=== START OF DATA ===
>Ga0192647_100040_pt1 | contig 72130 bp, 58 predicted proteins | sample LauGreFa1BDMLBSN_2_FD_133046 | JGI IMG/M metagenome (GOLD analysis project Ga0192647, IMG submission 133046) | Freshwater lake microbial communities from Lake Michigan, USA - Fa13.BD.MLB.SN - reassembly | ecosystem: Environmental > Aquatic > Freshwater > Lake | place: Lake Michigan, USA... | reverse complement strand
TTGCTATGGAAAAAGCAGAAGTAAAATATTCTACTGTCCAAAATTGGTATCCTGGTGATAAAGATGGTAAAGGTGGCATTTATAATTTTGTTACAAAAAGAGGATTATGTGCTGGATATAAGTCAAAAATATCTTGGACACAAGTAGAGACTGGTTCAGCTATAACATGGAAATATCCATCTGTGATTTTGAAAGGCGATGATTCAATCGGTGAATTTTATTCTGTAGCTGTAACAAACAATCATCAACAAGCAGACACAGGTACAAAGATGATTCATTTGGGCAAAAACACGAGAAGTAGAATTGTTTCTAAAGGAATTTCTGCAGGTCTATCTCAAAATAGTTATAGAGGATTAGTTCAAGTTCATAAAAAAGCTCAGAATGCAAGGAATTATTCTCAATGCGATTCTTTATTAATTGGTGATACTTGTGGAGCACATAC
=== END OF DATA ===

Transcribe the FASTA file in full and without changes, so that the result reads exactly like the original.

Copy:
>Ga0192647_100040_pt1 | contig 72130 bp, 58 predicted proteins | sample LauGreFa1BDMLBSN_2_FD_133046 | JGI IMG/M metagenome (GOLD analysis project Ga0192647, IMG submission 133046) | Freshwater lake microbial communities from Lake Michigan, USA - Fa13.BD.MLB.SN - reassembly | ecosystem: Environmental > Aquatic > Freshwater > Lake | place: Lake Michigan, USA... | reverse complement strand
TTGCTATGGAAAAAGCAGAAGTAAAATATTCTACTGTCCAAAATTGGTATCCTGGTGATAAAGATGGTAAAGGTGGCATTTATAATTTTGTTACAAAAAGAGGATTATGTGCTGGATATAAGTCAAAAATATCTTGGACACAAGTAGAGACTGGTTCAGCTATAACATGGAAATATCCATCTGTGATTTTGAAAGGCGATGATTCAATCGGTGAATTTTATTCTGTAGCTGTAACAAACAATCATCAACAAGCAGACACAGGTACAAAGATGATTCATTTGGGCAAAAACACGAGAAGTAGAATTGTTTCTAAAGGAATTTCTGCAGGTCTATCTCAAAATAGTTATAGAGGATTAGTTCAAGTTCATAAAAAAGCTCAGAATGCAAGGAATTATTCTCAATGCGATTCTTTATTAATTGGTGATACTTGTGGAGCACATAC